Cardinal Turkson Yes, the big pandemic, I suppose you may be referring to, may be that of Ebola and Ebola is similar to this Covid in the way of its infection contagiousness and all, but also radically different. Ebola was essentially regional – three countries in West Africa, including that of DRC, Congo; the rest of the world was free. So there was a world that one could cry to and ask for help from and there was a world that could come to the aid of these three countries in their need. And it was possible to manage it very, very easily and very quickly.
The present one [Covid], however, is global, is pandemic, hardly any community in the world has been spared. Therefore, there is a challenge. At the beginning of this pandemic in Europe, the European Union had a legislation which prevented it from sending equipment outside the Union to other countries because it was felt that they needed every bit of equipment here. So you didn't get that when there was Ebola. That is something that has become real during this pandemic. Everybody is struck by this and everybody's struggling, finding ways of emerging from this, wanting to protect their citizens as best as possible.
So there is a big difference there. The thing that is common to both pandemics was that all of them led to the collapse of economic structures, collapse of social values, social livelihood and all of that. Joblessness was on the increase. People in their cultures got challenged in a very strong way. For example, in Africa, to think that a parent can die without a decent burial was something that was unheard of. And that was a big challenge to several groups at the beginning. So these challenges, you know, are challenges that we also see in the days during this Covid-19 crisis.
E.S.: But do you think the fact that it is affecting the developed world, maybe that it's easier for you to make the case for radical change in the future?
Cardinal Turkson Not necessarily. Radical change is something that we as a Church or the Vatican, are imposing, and that's not it. We are not imposing any change. We're just inviting humanity to recognise the reality that we're dealing with, and what the challenges of Covid show us as a human family.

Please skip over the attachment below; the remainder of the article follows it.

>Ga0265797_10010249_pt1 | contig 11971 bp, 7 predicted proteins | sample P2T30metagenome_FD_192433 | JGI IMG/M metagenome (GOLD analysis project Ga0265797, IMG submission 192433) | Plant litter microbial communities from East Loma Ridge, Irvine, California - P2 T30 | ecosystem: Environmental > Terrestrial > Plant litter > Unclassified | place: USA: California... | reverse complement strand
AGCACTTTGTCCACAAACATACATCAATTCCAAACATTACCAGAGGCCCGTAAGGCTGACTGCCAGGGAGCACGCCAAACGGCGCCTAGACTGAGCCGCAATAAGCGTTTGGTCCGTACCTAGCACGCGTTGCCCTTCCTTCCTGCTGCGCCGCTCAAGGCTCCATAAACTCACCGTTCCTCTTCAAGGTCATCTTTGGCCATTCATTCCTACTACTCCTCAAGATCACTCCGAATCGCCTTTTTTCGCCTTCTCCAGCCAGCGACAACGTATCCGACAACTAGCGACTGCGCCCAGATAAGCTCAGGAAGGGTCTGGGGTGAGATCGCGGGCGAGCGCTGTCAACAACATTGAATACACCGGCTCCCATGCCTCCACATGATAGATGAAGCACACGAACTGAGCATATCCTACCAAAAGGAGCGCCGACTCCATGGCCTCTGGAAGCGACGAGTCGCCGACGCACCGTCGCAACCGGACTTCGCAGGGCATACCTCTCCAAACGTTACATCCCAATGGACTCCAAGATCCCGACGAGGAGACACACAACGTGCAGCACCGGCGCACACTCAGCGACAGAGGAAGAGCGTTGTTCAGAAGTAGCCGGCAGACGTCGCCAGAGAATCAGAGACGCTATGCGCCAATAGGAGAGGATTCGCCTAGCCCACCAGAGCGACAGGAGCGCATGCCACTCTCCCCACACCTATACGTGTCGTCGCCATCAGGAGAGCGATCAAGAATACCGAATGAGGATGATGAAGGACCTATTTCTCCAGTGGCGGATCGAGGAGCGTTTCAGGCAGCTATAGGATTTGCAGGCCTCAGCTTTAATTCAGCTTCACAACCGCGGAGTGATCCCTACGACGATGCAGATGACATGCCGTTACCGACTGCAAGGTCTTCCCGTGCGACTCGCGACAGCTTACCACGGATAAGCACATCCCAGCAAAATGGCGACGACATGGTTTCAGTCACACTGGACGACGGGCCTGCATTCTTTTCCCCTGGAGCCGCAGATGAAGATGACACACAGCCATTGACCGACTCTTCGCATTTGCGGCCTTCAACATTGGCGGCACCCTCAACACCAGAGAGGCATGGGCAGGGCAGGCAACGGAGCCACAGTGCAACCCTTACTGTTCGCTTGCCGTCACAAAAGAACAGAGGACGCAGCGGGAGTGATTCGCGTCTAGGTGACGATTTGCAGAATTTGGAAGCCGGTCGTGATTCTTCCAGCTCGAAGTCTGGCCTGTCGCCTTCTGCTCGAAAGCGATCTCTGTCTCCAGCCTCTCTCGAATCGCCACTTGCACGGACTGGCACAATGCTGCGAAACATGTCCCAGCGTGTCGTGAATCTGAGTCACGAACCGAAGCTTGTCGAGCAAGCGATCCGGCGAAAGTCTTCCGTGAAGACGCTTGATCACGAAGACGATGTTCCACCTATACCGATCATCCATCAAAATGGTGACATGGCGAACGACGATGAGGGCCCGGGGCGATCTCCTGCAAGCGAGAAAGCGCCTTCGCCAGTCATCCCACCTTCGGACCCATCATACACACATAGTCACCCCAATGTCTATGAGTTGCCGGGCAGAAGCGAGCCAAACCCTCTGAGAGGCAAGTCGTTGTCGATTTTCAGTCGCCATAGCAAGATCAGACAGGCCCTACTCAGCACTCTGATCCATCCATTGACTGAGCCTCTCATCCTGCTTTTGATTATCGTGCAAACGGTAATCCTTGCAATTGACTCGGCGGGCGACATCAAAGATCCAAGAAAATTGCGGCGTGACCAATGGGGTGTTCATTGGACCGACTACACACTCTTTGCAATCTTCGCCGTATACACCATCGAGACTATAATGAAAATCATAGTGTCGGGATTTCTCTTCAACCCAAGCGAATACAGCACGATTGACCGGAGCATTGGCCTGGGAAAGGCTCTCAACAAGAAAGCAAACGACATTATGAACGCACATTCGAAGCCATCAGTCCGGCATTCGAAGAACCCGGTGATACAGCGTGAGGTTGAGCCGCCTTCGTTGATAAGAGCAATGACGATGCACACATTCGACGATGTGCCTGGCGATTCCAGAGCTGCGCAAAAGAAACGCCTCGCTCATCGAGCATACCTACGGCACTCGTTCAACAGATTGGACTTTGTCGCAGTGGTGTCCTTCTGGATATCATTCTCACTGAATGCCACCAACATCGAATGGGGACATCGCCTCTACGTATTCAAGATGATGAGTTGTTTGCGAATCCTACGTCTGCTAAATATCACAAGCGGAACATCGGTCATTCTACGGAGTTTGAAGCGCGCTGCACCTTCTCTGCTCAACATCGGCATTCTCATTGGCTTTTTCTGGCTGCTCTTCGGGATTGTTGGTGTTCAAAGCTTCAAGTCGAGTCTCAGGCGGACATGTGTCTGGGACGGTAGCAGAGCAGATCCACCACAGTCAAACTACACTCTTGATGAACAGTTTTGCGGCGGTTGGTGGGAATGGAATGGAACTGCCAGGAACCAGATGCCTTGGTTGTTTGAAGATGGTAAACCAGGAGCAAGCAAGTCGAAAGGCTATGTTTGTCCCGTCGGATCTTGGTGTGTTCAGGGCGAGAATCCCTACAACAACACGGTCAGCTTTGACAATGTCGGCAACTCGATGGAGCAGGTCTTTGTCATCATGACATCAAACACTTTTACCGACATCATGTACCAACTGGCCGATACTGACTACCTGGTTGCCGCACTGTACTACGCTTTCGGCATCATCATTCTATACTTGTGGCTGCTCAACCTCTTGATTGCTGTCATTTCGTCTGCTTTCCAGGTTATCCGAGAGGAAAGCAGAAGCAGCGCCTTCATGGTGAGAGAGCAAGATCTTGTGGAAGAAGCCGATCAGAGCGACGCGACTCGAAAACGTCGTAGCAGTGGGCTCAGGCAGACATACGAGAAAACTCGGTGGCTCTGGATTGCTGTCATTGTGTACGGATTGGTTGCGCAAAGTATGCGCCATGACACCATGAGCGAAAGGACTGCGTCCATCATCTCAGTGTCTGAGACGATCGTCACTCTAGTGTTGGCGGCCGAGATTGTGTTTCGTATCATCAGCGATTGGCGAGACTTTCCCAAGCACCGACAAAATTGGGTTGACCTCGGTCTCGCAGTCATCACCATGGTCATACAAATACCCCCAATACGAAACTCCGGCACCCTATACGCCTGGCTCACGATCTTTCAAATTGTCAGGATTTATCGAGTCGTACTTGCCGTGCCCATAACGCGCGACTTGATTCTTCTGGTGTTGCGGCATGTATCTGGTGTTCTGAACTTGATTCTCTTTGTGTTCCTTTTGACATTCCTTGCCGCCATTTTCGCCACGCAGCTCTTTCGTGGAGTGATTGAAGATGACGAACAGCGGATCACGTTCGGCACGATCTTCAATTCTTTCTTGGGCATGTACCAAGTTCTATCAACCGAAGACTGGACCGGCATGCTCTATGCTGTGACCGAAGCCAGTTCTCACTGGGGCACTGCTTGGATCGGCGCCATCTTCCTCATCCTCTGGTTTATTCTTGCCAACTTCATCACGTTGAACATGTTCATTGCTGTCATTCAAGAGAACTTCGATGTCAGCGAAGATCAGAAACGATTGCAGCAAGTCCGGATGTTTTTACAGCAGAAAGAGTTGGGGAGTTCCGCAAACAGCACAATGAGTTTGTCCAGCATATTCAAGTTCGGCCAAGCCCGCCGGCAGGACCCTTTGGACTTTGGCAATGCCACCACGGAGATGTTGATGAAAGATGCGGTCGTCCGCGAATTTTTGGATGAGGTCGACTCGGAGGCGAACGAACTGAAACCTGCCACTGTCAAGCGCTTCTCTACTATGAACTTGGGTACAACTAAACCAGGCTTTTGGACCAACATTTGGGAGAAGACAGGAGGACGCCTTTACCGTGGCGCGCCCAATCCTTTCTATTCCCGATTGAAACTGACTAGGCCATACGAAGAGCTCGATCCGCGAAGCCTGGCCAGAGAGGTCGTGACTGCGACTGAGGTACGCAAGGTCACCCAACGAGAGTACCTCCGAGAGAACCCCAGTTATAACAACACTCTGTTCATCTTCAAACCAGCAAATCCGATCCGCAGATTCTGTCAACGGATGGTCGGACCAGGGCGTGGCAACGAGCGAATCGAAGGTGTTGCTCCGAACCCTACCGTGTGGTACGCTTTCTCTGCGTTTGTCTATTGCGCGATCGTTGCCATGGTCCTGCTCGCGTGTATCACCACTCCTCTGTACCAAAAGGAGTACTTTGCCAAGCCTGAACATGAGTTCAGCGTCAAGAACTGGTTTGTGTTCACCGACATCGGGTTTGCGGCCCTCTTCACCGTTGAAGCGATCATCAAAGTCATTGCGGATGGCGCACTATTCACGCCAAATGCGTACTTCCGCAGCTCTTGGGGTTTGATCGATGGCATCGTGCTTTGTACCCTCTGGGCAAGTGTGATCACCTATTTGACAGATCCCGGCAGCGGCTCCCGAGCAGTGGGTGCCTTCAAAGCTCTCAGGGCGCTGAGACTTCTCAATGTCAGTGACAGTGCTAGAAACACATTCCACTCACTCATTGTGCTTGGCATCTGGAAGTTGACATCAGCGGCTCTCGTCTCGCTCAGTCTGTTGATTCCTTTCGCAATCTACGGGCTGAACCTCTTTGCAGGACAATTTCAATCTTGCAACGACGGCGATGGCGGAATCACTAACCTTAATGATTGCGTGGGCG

I mean, it's ironical that just when we, the human family, is involved in development and SDGs (Sustainable Development Goals), we have a structure that brings everything down to its knees. So what is sustainable in our, if you want, our present forms of civilisation, everything that is being devolved so far? It's a call to recognise that our systems have not been robust enough. Our systems, at the end of the day, are not really sustainable. And such a recognition just invites us to recraft and relaunch everything that we've had. So I think it's the revelation of the weaknesses in our human structures which we want to draw attention to and help us basically learn the lessons that we need to learn from the present situation.
E.S.: How concerned are you that precisely because so much of the world is struggling to get over the impacts of the pandemic, countries will turn inward, will become economically nationalistic, if you like, and worry more about themselves and less about brotherhood.
Cardinal Turkson That's already happening. That's already happening. So, just yesterday, I think, the Secretary of the Exchequer was presenting to the public in Great Britain about the new measures that are being adopted. Companies are going to be receiving subsidies so that they do not lay off workers. But I think they are going to be supported by bonds.
Now, from the use of bonds to support structures like this, the question that follows is: 'Who suffers from all of this?' The establishment of bonds to enable - in this case, England, but also the United States and several other countries - to emerge out of this, automatically transfer the burden of all of this ultimately to the developing world. I know that we've tried to make a case for cancellation or the postponement of debt payment for a lot of developing countries so the governments can use the monies that they needed to pay to their lending groups in order to take care of this situation. Well, we know that at the end of the day, there will be some differences in this regard.